What's Wrong With Tech Hiring
Reviewed by Greg Wilson / 2021-09-13
I went through a lot of interviews after being laid off by RStudio earlier this year. Some really impressed me---in particular, I think Automattic's hiring process was excellent---but many were haphazard, confusing, or misguided. I'm not alone in feeling this way: Behroozi2019 found that the questions asked in technical interviews are often seen as irrelevant to actual work, frequently depend on knowledge of trivia, cause a lot of anxiety (which means the results aren't representative of on-job performance), and bias the process in favor of people with lots of free time (i.e., who don't have kids or are affluent enough to be able to quit one job before getting the next).
These complaints are as common as the bad practices that inspire them. What makes Behroozi2020 stand out is that it goes beyond complaining to analyze what exactly goes wrong and how it could be fixed. It breaks the process down into five stages: contact, preparation, interviews, hearing back, and offer & negotiation. The guidelines it presents probably won't surprise you, but few companies actually implement all of them. I think our industry would be healthier if more did.
Behroozi2019 Mahnaz Behroozi, Chris Parnin, and Titus Barik: "Hiring is Broken: What Do Developers Say About Technical Interviews?". 2019 IEEE Symposium on Visual Languages and Human-Centric Computing (VL/HCC), 10.1109/vlhcc.2019.8818836.
Technical interviews—a problem-solving form of interview in which candidates write code—are commonplace in the software industry, and are used by several well-known companies including Facebook, Google, and Microsoft. These interviews are intended to objectively assess candidates and determine fit within the company. But what do developers say about them?To understand developer perceptions about technical interviews, we conducted a qualitative study using the online social news website, Hacker News—a venue for software practitioners. Hacker News posters report several concerns and negative perceptions about interviews, including their lack of real-world relevance, bias towards younger developers, and demanding time commitment. Posters report that these interviews cause unnecessary anxiety and frustration, requiring them to learn arbitrary, implicit, and obscure norms. The findings from our study inform inclusive hiring guidelines for technical interviews, such as collaborative problem-solving sessions.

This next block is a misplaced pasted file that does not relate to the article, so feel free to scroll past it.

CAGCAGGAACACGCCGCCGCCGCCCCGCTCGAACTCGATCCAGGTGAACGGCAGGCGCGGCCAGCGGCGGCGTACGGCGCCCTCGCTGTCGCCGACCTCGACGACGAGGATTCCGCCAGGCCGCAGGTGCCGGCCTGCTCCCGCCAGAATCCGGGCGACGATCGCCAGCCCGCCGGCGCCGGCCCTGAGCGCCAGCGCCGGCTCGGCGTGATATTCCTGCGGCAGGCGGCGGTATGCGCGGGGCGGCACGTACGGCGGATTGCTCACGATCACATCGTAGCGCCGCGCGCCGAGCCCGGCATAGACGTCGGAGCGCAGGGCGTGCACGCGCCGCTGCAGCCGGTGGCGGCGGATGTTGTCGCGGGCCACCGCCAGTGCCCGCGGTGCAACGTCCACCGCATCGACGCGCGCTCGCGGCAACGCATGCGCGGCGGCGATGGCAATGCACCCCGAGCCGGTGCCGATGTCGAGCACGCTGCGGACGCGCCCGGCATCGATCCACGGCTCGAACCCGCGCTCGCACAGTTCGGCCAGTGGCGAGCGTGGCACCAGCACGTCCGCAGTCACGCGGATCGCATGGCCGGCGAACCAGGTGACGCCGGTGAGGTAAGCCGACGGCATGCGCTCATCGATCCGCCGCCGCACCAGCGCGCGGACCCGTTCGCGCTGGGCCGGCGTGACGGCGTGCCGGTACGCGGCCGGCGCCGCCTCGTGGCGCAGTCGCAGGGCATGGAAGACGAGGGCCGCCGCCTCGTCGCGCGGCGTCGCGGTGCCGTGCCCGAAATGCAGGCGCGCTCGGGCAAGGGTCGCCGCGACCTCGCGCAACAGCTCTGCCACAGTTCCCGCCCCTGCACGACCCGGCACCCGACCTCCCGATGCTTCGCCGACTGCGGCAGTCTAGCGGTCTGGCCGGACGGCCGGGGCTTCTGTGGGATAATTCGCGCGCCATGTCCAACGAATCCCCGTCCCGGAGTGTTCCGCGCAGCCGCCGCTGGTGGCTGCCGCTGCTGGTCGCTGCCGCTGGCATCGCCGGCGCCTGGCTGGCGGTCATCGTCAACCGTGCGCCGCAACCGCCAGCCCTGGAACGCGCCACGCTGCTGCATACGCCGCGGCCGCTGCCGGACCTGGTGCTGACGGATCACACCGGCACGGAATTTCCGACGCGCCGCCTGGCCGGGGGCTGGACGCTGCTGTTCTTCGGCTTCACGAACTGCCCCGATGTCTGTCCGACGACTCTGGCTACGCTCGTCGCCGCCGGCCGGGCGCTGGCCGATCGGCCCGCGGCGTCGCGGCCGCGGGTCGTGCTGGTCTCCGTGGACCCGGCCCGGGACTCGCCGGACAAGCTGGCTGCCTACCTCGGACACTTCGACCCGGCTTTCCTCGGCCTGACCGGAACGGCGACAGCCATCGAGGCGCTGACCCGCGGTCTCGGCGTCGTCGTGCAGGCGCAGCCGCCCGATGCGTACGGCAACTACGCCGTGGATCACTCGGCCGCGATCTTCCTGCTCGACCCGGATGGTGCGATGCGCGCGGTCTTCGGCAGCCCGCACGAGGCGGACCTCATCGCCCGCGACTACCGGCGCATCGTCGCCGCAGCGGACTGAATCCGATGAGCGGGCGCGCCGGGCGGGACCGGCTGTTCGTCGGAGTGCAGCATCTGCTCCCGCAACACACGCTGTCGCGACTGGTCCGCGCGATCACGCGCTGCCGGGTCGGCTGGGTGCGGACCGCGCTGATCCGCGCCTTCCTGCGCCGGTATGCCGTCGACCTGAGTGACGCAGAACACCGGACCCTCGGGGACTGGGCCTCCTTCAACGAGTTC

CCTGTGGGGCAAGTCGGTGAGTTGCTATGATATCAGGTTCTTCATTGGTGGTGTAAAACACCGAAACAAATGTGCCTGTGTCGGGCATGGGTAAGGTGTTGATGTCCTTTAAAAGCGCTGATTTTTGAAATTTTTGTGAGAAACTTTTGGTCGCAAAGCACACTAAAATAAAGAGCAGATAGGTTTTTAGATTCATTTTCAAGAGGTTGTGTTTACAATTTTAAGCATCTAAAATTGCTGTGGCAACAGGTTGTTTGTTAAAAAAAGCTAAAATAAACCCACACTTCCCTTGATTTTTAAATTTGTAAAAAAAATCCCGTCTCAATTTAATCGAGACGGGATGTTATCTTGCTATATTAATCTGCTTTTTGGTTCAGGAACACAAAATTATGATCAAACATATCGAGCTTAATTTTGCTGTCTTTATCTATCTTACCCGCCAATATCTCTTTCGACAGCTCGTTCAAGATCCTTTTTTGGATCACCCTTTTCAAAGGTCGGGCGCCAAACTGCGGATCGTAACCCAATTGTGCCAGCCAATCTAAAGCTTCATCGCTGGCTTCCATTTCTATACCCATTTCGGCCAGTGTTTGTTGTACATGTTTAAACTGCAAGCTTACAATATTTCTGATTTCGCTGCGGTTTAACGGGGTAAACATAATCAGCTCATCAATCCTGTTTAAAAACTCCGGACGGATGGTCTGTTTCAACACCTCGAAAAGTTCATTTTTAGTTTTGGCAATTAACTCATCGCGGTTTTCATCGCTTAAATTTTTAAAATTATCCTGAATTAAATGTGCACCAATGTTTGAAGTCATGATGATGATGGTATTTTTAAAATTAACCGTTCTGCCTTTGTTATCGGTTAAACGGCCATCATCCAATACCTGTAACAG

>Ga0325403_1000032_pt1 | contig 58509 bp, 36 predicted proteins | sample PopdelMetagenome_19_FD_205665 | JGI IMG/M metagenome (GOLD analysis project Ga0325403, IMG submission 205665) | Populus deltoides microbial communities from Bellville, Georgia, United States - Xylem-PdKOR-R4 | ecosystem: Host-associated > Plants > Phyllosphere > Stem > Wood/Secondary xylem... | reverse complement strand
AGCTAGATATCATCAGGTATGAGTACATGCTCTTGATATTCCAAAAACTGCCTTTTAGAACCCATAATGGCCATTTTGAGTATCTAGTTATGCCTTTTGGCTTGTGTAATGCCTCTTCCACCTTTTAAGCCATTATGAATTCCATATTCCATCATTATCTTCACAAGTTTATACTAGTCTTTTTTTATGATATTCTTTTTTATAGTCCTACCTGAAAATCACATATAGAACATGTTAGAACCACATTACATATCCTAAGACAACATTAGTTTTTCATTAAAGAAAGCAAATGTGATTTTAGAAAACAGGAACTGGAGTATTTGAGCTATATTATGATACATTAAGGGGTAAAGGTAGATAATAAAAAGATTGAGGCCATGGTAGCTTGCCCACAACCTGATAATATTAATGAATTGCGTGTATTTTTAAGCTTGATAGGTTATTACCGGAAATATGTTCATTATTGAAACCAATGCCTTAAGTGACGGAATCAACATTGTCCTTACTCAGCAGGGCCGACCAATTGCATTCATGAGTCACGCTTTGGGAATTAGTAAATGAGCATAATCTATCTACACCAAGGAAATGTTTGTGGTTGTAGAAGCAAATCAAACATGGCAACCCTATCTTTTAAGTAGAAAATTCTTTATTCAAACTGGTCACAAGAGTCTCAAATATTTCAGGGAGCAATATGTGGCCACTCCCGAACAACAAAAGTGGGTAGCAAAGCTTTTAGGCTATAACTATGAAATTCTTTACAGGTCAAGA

Behroozi2020 Mahnaz Behroozi, Shivani Shirolkar, Titus Barik, and Chris Parnin: "Debugging Hiring: What Went Right and What Went Wrong in the Technical Interview Process". International Conference on Software Engineering (ICSE 2020), 10.1145/3377815.3381372.
The typical hiring pipeline for software engineering occurs over several stages—from phone screening and technical on-site interviews, to offer and negotiation. When these hiring pipelines are "leaky," otherwise qualified candidates are lost at some stage of the pipeline. These leaky pipelines impact companies in several ways, including hindering a company's ability to recruit competitive candidates and build diverse software teams.To understand where candidates become disengaged in the hiring pipeline—and what companies can do to prevent it—we conducted a qualitative study on over 10,000 reviews on 19 companies from Glassdoor, a website where candidates can leave reviews about their hiring process experiences. We identified several poor practices which prematurely sabotage the hiring process—for example, not adequately communicating hiring criteria, conducting interviews with inexperienced interviewers, and ghosting candidates. Our findings provide a set of guidelines to help companies improve their hiring pipeline practices—such as being deliberate about phrasing and language during initial contact with the candidate, providing candidates with constructive feedback after their interviews, and bringing salary transparency and long-term career discussions into offers and negotiations. Operationalizing these guidelines helps make the hiring pipeline more transparent, fair, and inclusive.